I sent a shout out here requesting input from other parents of special kids, and have compiled what I received along with my own experiences thus far. If I had written this six, seven, or eight months ago, I may have said completely different things - but an overarching theme, without meaning any disrespect, was for people to just shut up and love. Don't bombard people with information and how much of a blessing a child with Down Syndrome is going to be in the early painful days. None of us as parents are asking anyone to fix the broken heart we may have felt in the beginning when the diagnosis is scary. Just give me a hug and cry with me. Reassure me that not only is it normal to feel sad, it's a vital part of the process.
Now these nine months later as Amos's mama, I am no longer in that sad stage, but have been astounded by the similarity of questions and comments that come from people who I trust have no malicious intentions in asking. I am going to address them here, as this sort of What Not To Say guide. Keep in mind I do have a sense of humor that can teeter on the edge of sarcasm - but since sarcasm means biting of the flesh, I do not wish to perpetuate pain on another human being who may have asked or thought any of these questions. I hope I don't offend anyone here. That is not my intention. I addressed a few of these in my post entitled spread the love, but here they all are, listed in no particular order. Some of them are simple, and some are mind-boggling. But that's just me.
1) "They can tell he has that this early?"
My desired response:
Are you joking? Did you not take biology in high school? How did I know it was called Trisomy 21 since grade 11? Three copies of the 21st chromosome, the usual one from one parent, and two (one extra!) from one parent - it's not just a developmental measurement that some kids don't measure up to. It's in their DNA. Chosen before conception. Was either the sperm or the egg, baby.
My actual response:
Yes, they can tell. (while sighing on the inside.)
2) "Are you still praying for his healing?"
I don't even have a desired or actual response for this one. I walked away, fighting tears. Ouch. This implies God didn't know what He was doing. This touches on my response to question #1. Down Syndrome is chosen at conception, or before, really. And if you are a follower of Jesus, you know that God is in control and has His hand in everything. This is not a problem that requires healing. I required healing to understand the blessing God had given me in the package that is my Amos, not the other way around. Ouch. That one is a zinger. Don't say it.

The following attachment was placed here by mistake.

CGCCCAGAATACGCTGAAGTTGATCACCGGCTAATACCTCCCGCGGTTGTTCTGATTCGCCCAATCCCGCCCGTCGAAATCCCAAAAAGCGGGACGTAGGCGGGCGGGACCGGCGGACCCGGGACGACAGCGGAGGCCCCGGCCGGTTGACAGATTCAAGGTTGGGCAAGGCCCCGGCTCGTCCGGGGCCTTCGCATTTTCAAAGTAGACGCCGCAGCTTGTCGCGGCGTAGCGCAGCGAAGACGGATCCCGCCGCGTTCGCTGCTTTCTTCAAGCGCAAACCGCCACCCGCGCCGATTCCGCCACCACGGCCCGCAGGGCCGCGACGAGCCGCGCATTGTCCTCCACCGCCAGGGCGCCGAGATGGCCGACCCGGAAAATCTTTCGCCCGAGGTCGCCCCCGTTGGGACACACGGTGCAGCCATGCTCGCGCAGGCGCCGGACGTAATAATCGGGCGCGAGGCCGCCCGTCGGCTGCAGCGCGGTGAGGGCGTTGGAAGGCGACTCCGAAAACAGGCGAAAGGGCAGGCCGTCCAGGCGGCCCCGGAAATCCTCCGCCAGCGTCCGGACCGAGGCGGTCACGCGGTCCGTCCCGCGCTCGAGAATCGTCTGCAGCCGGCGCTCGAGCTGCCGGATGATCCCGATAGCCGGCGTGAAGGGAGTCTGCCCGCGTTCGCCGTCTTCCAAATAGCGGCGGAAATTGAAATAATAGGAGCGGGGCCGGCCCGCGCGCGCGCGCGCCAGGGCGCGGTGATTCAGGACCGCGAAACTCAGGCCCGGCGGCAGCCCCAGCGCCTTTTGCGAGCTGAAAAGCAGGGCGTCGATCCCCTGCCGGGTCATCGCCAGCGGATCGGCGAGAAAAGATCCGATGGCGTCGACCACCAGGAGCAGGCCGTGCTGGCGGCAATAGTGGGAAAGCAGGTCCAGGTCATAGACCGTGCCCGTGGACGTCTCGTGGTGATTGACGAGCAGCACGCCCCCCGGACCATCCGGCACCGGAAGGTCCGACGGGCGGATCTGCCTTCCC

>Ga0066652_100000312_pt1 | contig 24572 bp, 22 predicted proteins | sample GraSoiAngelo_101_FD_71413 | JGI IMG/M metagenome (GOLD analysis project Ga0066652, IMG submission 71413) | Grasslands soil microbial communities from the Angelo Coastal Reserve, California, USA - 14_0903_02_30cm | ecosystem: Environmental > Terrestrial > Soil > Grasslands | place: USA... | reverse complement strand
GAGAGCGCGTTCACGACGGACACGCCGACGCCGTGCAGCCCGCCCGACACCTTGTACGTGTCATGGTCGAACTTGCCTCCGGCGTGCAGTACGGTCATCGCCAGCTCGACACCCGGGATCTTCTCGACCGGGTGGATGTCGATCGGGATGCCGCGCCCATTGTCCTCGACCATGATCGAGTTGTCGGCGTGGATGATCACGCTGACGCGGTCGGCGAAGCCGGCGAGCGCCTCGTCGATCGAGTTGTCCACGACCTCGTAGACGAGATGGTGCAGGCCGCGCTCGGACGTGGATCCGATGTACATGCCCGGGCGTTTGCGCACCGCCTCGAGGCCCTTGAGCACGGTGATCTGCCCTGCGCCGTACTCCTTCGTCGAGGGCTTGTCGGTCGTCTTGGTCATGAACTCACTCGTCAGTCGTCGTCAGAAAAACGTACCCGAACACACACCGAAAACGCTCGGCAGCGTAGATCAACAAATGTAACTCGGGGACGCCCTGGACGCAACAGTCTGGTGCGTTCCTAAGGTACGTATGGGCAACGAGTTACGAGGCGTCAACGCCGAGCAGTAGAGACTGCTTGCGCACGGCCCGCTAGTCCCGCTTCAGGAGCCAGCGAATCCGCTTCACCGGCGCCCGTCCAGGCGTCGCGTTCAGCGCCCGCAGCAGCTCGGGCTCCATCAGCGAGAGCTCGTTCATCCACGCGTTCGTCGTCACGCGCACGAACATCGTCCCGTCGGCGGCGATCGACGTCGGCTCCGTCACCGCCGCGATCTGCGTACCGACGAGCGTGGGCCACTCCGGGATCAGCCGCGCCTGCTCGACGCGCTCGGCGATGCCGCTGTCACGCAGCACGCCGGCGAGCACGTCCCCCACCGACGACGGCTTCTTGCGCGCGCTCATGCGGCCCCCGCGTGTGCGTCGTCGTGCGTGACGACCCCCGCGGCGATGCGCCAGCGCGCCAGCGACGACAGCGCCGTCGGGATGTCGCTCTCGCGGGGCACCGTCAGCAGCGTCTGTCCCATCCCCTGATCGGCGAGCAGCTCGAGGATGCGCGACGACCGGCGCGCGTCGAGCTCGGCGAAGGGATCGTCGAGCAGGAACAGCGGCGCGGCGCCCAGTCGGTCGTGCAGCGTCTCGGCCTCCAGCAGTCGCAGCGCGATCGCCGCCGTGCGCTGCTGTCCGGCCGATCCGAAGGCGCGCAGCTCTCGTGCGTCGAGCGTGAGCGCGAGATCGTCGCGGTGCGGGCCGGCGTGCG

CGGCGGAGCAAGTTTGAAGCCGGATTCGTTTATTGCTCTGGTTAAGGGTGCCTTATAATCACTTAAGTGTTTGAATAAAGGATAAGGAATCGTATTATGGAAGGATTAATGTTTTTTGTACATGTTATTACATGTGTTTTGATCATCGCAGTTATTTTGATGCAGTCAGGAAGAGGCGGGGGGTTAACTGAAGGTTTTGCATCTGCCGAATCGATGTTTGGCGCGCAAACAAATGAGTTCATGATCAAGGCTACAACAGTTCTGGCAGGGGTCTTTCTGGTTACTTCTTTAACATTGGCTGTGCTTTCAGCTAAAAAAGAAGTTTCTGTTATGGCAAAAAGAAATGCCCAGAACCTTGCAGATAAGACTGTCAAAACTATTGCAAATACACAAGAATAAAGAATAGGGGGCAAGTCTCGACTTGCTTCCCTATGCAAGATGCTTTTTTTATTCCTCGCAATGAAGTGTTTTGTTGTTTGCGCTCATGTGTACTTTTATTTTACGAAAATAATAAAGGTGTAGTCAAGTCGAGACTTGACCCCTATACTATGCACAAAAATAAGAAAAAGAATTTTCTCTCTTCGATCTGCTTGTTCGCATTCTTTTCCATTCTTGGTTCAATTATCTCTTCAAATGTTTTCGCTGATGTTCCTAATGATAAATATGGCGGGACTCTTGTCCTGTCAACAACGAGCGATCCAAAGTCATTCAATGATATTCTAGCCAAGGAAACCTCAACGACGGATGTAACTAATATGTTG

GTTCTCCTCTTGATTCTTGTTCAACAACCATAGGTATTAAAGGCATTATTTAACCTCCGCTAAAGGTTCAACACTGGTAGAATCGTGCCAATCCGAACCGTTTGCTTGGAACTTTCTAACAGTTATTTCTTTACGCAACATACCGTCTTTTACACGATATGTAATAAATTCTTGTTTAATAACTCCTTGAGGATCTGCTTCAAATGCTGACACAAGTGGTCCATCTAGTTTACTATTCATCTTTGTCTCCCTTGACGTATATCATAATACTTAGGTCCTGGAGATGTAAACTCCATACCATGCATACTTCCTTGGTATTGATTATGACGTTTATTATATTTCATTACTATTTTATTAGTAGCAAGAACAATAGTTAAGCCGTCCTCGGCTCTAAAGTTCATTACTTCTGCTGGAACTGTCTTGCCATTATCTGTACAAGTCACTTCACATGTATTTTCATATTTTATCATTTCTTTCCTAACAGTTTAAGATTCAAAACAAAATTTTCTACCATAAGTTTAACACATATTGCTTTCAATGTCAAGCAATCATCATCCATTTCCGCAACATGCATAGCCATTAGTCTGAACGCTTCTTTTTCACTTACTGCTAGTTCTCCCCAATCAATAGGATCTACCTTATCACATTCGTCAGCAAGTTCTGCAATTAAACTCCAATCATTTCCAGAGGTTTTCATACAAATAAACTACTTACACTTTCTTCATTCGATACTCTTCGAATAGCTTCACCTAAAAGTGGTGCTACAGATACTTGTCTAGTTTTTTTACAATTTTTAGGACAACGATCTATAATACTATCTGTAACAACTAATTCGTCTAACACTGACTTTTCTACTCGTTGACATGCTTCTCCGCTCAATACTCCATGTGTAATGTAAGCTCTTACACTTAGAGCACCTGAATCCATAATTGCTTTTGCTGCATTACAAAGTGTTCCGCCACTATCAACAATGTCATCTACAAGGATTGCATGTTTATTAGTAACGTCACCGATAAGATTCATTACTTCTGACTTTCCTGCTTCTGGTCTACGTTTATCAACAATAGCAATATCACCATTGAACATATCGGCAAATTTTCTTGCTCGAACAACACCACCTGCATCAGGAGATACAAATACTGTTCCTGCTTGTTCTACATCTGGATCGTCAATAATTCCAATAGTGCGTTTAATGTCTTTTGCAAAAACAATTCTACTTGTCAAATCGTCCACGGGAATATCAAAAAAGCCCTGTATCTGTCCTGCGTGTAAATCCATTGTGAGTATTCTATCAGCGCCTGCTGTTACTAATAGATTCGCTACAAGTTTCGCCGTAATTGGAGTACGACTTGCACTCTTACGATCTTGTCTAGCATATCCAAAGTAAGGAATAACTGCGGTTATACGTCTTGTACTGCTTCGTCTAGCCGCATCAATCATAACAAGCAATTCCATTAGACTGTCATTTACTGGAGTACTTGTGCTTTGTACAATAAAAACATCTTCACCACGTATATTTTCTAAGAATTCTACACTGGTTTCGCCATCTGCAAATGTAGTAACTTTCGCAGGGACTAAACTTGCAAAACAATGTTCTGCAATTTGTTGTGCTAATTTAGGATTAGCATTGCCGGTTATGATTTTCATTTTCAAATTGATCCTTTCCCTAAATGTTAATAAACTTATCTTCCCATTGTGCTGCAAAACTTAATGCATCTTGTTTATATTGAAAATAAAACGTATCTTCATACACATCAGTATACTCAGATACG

3) "How is he doing?"
This question is a lovely question - except for when it is asked with a thinly veiled condescending tone - this comes with a look of sympathy for what they are viewing as his condition ... spoken with some sense of 'awwww, you poor people, with your little one who has *gasp* Down Syndrome ...without actually taking into consideration he's gazing right at you from right here in my arms, or playing right in front of you.
My desired response:
He is perfect. He was released from hospital nearly eight months ago. He is just fine. He is my baby. He is our baby. He is our child. He eats. He sleeps. He cries (but hardly ever). He poops and pees. He smiles and laughs. He plays with his little toys, at his own rate of development. Just like any other baby. He rolls all the way across the floor. He is a delight. He is the easiest baby ever. He is amazingly cute. That's how he's doing. If someone has a baby in the hospital, you'd ask. If someone has had a baby at home for eight months do you still ask? Once they're well and at home, do you keep asking months and months and months later? No. This is not a condition, Amos is not a victim and neither are we. Please don't feel the need to feel sorry for or feel sympathetic towards us. He is our child. Just like your child is your child. That is all.
My actual response:
He's good. He's lovely. I love him.
4) "Do you know how high-functioning he will be? Can the doctors tell you anything?"
My desired response: